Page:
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Lecture 7

CHEM 233 Lecture 7: Base Extraction of Benzoic Acid from Acetanilide followed by Recrystallization and melting point Determination


Department
Chemistry
Course Code
CHEM 233
Professor
Driver Tom
Lecture
7

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Base Extraction of Benzoic Acid from Acetanilide followed by Recrystallization and
melting point Determination
Kenil Gandhi
Partners: Victor, Zahra
March 15, 2016
Methods and Background
Benzoic Acid
Acetanilide
Chemical
Name
Molecular
Formula
Molecular
Weight
(g/mol)
Liquid Solid Solubility Potential
Hazards
b.p.
ºC
Density
g/mL
m.p.
ºC
Acetanilide C8H9NO 135.17 304 1.21 111-
115
Slightly
Soluble
Slightly
toxic
Benzoic
Acid
C6H5COOH 122.12 249 1.27 121-
123
Soluble Toxic
The goal of this lab is to perform a base extraction of benzoic acid from acetanilide. This lab also
involves identifying immiscible layers in a separatory funnel, operating a separatory funnel,
purifying a solid by recrystallization, isolating crystals by vacuum filtration, obtaining a melting
point of crystalline solid and differentiating products by IR spectroscopy. This lab incorporates
separation of 1:1 mixture of Benzoic acid and acetanilide with base extraction NaOH.
Along with the recrystallization, chromatography and distillation methods for separating and
purifying organic liquids and solids, extraction is also used to separate immiscible liquids. The
separation between the immiscible liquids is known as phase distribution because the liquids are
in two different phases. This phase distribution results in partitioning or adsorption phenomenon.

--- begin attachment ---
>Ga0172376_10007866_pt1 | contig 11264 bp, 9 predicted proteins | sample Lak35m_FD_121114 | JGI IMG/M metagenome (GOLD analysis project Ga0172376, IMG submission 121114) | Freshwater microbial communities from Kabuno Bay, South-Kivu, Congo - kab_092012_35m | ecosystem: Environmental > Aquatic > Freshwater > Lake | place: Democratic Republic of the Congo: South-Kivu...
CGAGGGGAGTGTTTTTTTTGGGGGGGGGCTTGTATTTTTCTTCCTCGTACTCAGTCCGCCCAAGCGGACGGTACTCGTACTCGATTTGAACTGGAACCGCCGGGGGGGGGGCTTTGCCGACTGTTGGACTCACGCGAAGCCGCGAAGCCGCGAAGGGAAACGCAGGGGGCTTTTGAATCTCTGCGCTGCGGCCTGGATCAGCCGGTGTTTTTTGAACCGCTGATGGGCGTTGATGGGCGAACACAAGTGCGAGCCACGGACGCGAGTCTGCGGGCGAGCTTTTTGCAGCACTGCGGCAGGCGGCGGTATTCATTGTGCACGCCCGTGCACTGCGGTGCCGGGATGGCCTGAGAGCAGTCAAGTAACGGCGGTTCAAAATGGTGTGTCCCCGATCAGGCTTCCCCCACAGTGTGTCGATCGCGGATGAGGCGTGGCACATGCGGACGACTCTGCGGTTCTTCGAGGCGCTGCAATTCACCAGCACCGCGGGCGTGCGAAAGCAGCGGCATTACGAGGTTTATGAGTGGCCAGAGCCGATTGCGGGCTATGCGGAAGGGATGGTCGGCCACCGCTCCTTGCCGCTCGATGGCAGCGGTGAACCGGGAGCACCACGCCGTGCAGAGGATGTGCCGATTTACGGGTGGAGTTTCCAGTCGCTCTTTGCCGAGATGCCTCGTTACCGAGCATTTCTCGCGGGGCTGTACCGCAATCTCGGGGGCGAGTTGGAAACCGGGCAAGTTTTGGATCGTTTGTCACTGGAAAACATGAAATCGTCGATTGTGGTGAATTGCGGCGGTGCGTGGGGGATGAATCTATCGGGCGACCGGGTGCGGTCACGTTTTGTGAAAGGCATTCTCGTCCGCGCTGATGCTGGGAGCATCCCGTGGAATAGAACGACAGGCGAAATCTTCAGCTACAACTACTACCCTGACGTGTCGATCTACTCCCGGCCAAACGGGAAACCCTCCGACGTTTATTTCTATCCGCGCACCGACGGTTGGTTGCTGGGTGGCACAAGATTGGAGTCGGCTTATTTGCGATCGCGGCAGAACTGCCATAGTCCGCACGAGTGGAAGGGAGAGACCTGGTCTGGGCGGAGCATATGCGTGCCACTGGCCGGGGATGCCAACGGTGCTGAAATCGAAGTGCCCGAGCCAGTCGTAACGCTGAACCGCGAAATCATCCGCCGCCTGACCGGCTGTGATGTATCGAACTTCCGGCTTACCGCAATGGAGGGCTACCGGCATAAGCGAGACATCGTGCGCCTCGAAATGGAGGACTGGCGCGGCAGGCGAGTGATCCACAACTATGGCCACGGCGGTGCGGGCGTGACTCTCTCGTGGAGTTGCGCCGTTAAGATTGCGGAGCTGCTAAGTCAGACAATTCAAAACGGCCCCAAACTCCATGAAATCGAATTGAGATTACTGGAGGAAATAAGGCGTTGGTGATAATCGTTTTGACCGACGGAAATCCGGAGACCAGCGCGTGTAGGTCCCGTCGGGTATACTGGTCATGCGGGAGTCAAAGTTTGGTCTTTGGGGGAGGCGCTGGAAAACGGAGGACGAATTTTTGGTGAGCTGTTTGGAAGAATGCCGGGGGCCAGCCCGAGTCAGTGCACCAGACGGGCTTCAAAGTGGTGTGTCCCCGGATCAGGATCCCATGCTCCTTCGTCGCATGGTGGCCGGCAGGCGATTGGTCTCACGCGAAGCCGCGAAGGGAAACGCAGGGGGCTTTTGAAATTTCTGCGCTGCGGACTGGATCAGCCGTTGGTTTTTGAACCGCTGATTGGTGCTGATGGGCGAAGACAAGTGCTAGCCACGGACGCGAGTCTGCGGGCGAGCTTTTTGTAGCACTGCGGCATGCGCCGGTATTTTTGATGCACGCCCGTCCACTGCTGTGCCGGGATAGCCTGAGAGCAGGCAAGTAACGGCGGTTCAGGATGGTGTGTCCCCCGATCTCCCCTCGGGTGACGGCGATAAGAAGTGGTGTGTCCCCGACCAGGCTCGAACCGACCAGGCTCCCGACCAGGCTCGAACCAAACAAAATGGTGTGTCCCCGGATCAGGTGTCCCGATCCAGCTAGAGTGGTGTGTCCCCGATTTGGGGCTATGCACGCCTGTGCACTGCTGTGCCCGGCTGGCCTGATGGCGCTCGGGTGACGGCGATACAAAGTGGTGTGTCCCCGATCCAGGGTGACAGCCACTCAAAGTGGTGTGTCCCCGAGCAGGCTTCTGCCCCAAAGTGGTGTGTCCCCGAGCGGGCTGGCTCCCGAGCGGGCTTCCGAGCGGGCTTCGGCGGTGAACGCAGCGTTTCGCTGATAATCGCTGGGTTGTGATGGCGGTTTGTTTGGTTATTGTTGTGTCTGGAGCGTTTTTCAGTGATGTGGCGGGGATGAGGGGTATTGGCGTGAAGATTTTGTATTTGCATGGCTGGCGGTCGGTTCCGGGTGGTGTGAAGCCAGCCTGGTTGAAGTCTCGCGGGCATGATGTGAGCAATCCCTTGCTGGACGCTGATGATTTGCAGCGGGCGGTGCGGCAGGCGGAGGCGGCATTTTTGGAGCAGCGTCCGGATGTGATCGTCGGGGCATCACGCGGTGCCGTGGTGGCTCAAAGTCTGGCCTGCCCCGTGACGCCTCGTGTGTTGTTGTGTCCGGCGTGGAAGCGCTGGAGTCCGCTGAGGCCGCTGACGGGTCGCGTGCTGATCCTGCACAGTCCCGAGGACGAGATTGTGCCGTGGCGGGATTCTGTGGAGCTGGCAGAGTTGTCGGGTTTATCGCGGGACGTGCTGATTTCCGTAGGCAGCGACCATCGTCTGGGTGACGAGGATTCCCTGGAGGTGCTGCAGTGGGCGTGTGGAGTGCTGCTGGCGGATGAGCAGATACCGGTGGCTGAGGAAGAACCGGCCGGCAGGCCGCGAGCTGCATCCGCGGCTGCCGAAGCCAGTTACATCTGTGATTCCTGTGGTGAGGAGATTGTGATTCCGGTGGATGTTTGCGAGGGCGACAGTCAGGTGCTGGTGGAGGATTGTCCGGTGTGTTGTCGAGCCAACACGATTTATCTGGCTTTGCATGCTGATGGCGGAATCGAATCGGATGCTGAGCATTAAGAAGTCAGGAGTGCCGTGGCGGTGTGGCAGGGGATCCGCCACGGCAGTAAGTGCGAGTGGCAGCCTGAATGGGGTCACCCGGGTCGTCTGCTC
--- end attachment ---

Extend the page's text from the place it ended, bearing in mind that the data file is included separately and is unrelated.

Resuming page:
Extraction is based on the partitioning which happens due to difference in solubility of liquids
concluding selective dissolution. The two immiscible phases in which the solute will be
distributed include the extracting phase and the original phase. According to the equation, , the
amount of solid distributed in each phase is quantitatively expressed through a constant K. K is
partition coefficient calculated by dividing S(x) which is the extraction phase to S(o) which is
the original phase. If the value of K is greater than 1 that means the solute will remain largely in
the extracting solvent. At equilibrium, the concentration of the solute in both the phases is equal
and constant. If value of K is less than 1, then multiple extractions of the solute should be
performed. This means multiple smaller extractions are better than one large extraction with the
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same volume. The fraction of the solute remaining in the original solvent decreases as the
number of extractions increases. This is explained by the equation, , where n is the number of
extractions, V(o) is the volume of the original solvent, V(f) is the volume of extracting solvent
per extraction, and K is the partition coefficient. Thus, to perform successful extractions, the
extracting solvents must not react irreversibly with the solute, an ideal extracting solvent must be
immiscible with the original solvent (i.e. CH2Cl2 and H2O), it must be able to selectively remove
the desired component, and it must be easily separated from the solute.
For partitioning between nonpolar and polar solvent, the solutes with different polarities would
have different coefficient K. For example, if a mixture containing nonpolar neutral compound
and ionic polar compound is distributed between a nonpolar and polar solvent, then the solutes
will be distributed based on their relative affinities to each solvent. This theory is based on the
principle of “like dissolves like”, the neutral compound will partition into the nonpolar phase and
the ionic compound will partition into the polar phase. That is why neutral compounds will not